Question about Nikon FA 35mm SLR Camera
I have a canon a1 that is jammed, the shutter release button won't work, and the film advance lever seems to be stuck. I tried moving the multiple exposure lever to the left, this allowed me to move the advance lever, but the shutter still did'nt respond, and oce the advance lever comes back in place im right where i started again.
Any help would be greatley appreciated!!
Needs repairing at a qualified shop
when was it last cleaned or serviced ?
if you think the camera is worthy, since its old how much is it worth to you vs a new one
Posted on Feb 13, 2015
Save hours of searching online or wasting money on unnecessary repairs by talking to a 6YA Expert who can help you resolve this issue over the phone in a minute or two.
Best thing about this new service is that you are never placed on hold and get to talk to real repairmen in the US.
Here's a link to this great service
Posted on Jan 02, 2017
The film is either at the end or stuck. The shutter will not release unless the film advance lever has gone all the way and back.
Make a note of the frame counter. Rewind the film and remove it from the camera (When you feel the film to come loose from the receiving spool, stop rewinding to prevent the end of the film to disappear inside the can. This way you can reload it if it was stuck in the middle.) If the film was completely exposed, take it to be developed.
With the empty camera, try to advance the lever and release the shutter. If this works, the problem was the film and not the camera. Everything is fine. If the problem persists, take it to be repaired.
If the film was stuck in the middle, load it again into the camera. With the lense cap on (preferably in a dark room or similar) 'shoot' as many 'empty' frames as you had on the counter plus two more. Finish the film and develop the pictures.
If the film stucks again at the same place, rewind it and develop normally. It was a bad film.
Hope this helped you to solve the problem.
Posted on Dec 05, 2009
The film lever is also a switch. If you had advanced the film lever, **** it outward a little. You will feel the detent click somewhat when doing so. Leave the lever outward and see if the shutter will work. The detent is for appling an closed circuit for the light meter. When the lever is fully pushed back in it shuts the power to the meter on off to conserve battery power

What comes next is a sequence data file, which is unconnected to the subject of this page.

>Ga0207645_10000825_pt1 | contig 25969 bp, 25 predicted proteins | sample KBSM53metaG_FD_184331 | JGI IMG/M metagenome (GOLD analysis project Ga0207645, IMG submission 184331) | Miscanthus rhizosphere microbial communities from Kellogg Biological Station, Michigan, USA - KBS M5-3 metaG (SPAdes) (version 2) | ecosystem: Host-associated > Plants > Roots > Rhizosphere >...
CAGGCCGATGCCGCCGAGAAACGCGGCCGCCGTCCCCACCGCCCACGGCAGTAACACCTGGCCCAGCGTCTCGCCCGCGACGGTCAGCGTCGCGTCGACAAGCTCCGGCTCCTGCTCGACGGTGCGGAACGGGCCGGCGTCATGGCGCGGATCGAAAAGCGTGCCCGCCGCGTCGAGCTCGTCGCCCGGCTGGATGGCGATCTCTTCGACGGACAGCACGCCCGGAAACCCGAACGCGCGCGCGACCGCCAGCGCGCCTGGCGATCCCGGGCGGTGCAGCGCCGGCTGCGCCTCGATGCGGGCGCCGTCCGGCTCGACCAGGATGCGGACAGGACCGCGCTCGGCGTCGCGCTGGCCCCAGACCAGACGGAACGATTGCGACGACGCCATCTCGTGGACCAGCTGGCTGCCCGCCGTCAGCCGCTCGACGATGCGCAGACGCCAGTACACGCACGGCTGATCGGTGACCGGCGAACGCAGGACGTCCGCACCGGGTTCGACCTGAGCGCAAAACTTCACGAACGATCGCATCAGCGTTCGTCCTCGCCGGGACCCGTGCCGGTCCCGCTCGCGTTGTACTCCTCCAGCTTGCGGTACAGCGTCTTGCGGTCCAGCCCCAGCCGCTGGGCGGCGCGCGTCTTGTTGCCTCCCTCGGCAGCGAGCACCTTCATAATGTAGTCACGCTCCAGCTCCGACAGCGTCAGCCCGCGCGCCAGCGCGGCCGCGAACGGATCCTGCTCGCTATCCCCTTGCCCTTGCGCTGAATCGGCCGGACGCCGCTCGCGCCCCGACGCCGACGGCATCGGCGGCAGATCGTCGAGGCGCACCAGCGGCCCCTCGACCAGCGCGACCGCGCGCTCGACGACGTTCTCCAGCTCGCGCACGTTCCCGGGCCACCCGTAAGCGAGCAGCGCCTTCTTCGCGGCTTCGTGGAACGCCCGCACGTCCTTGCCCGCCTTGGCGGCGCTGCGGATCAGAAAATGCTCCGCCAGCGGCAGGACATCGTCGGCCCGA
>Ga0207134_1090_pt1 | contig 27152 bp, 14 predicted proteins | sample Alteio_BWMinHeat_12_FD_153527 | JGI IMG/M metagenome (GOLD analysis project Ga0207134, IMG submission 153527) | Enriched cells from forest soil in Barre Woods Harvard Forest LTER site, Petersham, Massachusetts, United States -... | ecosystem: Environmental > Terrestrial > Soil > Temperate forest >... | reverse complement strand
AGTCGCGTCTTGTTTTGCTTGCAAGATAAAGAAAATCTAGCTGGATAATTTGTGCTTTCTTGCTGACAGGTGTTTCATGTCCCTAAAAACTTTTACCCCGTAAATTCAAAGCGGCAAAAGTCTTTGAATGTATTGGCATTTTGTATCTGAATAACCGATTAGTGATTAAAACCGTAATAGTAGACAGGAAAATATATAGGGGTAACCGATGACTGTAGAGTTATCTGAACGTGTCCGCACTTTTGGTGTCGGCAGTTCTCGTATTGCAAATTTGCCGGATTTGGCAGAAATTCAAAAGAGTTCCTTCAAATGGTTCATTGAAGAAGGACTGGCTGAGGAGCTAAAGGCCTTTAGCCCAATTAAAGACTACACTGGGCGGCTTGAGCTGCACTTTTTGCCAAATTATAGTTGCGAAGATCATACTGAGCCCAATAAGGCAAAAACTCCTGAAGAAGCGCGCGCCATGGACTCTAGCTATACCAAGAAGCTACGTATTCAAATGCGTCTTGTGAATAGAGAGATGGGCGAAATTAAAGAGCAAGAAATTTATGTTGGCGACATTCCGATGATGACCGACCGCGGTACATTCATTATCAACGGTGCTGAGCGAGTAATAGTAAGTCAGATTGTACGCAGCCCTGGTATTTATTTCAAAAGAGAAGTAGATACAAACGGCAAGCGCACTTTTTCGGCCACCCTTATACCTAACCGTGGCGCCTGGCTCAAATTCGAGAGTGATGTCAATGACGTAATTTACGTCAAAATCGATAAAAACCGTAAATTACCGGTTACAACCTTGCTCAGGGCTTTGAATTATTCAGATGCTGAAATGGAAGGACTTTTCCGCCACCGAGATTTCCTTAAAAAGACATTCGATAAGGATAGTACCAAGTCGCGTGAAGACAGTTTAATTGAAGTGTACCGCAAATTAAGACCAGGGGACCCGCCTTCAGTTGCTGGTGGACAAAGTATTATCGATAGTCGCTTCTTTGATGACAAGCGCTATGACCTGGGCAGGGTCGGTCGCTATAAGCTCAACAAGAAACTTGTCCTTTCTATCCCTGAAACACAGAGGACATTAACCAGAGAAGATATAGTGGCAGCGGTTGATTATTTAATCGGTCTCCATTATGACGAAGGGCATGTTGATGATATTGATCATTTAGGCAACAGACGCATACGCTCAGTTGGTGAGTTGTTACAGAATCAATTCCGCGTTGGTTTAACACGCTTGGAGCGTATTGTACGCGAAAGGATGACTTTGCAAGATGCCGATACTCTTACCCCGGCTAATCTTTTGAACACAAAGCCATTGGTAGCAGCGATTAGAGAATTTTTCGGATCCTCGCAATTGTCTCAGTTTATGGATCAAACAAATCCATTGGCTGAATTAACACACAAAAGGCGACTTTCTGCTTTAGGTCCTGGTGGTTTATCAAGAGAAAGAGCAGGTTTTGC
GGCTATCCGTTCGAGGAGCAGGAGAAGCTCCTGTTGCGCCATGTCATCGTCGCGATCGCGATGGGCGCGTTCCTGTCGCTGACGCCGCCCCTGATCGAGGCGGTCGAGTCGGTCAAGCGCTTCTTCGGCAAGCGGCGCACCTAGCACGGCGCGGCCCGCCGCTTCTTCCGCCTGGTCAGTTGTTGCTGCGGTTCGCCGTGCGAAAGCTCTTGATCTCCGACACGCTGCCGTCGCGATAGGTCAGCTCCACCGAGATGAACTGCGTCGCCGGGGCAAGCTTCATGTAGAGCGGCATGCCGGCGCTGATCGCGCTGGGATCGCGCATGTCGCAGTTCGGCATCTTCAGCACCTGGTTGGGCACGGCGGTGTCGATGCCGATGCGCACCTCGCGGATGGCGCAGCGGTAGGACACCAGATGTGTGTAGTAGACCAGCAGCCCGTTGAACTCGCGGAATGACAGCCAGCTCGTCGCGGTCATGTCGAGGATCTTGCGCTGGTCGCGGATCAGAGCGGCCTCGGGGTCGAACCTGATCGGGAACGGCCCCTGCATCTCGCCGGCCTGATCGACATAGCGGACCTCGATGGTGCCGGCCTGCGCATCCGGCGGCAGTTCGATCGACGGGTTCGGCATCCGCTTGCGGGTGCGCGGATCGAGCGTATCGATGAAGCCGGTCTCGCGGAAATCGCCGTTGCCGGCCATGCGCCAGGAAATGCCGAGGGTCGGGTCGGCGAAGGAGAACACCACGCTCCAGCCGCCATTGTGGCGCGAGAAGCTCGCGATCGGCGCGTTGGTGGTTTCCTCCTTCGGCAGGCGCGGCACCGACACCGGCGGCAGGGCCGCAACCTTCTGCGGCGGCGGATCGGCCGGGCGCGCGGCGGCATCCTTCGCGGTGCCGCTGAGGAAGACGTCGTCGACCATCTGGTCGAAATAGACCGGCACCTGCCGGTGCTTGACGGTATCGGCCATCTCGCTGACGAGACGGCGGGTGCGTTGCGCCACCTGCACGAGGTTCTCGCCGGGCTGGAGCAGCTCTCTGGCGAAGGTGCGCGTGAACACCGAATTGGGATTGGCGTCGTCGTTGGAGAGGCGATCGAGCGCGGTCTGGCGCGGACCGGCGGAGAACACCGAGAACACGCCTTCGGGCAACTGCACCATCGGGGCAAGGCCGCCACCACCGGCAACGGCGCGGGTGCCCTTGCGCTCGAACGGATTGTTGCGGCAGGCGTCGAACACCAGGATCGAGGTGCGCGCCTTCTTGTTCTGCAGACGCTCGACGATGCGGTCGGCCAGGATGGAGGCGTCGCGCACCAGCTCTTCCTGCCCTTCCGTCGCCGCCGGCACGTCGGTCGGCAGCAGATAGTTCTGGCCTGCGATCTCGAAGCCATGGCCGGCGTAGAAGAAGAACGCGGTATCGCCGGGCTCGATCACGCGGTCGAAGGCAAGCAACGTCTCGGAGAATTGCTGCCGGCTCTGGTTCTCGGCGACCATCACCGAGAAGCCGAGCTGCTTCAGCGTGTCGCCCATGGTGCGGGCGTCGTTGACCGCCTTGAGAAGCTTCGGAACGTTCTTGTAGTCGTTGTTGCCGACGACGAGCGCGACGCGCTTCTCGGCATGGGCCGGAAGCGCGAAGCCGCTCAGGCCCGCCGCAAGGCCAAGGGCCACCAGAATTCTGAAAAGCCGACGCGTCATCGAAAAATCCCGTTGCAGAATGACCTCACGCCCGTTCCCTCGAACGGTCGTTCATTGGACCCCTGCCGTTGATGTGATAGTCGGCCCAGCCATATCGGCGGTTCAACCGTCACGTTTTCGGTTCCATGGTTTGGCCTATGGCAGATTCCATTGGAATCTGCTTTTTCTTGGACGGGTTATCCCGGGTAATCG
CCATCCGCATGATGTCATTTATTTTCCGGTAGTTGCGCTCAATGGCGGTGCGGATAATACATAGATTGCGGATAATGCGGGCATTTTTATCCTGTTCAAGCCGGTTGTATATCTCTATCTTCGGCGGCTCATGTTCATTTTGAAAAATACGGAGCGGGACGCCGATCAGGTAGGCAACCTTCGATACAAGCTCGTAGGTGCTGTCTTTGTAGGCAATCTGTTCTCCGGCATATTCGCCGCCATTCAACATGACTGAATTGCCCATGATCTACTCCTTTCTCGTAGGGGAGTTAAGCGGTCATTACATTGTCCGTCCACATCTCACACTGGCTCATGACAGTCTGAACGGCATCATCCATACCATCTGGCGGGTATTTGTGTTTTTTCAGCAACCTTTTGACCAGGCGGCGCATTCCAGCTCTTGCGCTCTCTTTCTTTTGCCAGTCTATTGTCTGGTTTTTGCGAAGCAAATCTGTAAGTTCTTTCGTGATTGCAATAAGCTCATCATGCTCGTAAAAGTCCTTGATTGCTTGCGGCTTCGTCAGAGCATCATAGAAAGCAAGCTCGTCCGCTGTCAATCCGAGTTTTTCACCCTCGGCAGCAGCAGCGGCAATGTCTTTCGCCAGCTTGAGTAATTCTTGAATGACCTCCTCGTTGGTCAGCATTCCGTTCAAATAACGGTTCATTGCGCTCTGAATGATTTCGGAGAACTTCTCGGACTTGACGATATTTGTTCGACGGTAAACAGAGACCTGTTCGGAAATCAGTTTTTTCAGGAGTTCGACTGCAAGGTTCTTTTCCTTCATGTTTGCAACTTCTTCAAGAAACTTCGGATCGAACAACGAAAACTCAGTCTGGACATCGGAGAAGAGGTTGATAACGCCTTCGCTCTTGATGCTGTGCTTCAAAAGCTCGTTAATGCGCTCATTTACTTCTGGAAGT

Posted on Jan 01, 2010
No, it is not the battery. My guess is that the film leader did not stay in the take-up spool and is now bunched up around it. Try rewinding the film carefully as you normally would but remember that you are only rewinding a small portion of the length. You can even just open the film door and start over. You will only loose 3 or 4 frames on the roll.
Posted on Apr 27, 2008
The Pentax is a easy fix, maybe.. If you feel comfortable removing the bottom cover, then remove the 3 cross point screws. The battery, if installed will be loose. Looking at the bottom section of the camera, locate the tripod socket. On on side is the battery compartment, the other an L shaped lever. Under the L shaped lever is a brass plate with a slot in it. In that slot is another lever that has a spring going through the end eyelet. Move that lever toward the front of the camera until it latches on the L shaped lever above. Then try the release.
The first thing to try on the X700 is fresh batteries. Clean the battery cap and contacts with a pencil eraser.
Posted on Jan 04, 2010
If the batteries are flat or missing you wont get LED's to light up and it will set itself to 125 naturally. I know as I have tried it. It could be that the shutter has got stuck on its way down and it is preventing the mirror from coming down as a result this is a mechanical issue, not battery related. The best way I found to release the mirror was to gently, really gently stroke the shutter nearest to the film down towards the groove it goes home in. Recommend a cotton budd so you don't damage the shutter leaves or get grease from your fingers on the movement. This should release the mirror. The next thing to do is try preventing the shutter getting stuck again by removing the bottom plate which will allow you access to the cogs for the shutter. it is tight in there and it is recommended by some that you remove some of the movement to see and clean them up. I did this but it is tricky and it involves winding on the camera and rocking parts out with itself. Not easy to do. The shutter cogs are brass (or look like it) and they may have old oil stuck inbetween the teeth which needs cleaning out with a tooth pick and then lubricate but not with WD40 which gets sticky with age. Use a cotton budd again with the lubricant on so you don't affect other sensitive parts around this section. Alternatively send the camera for a good service. I just had mine done, got it sorted with a warranty for 12 months to and cost me just £45. They cleaned everything up, new light seals and sorted issues common to this model of camera. The photos are instantly back to their best. Compare a good service to a series of wasted film with an inconsistent camera. Peace of mind too, it is worth it and so is the camera!
Posted on Jun 02, 2010
Tips for a great answer:
Dec 02, 2014 | Photography
Mar 17, 2012 | Canon EOS-AE-1 35mm SLR Camera
Mar 03, 2011 | Canon EOS-AE-1 35mm SLR Camera
Nov 20, 2010 | Canon EOS-AE-1 35mm SLR Camera
Jun 23, 2010 | Canon AT-1 35mm Film Camera
Mar 14, 2010 | Photography
Nov 16, 2009 | Canon EOS-AE-1 35mm SLR Camera
Nov 11, 2009 | Canon EOS-AE-1 35mm SLR Camera
Oct 17, 2009 | Canon EOS-AE-1 35mm SLR Camera
Dec 13, 2017 | Nikon FA 35mm SLR Camera
2,116 people viewed this question
Usually answered in minutes!
Step 2: Please assign your manual to a product: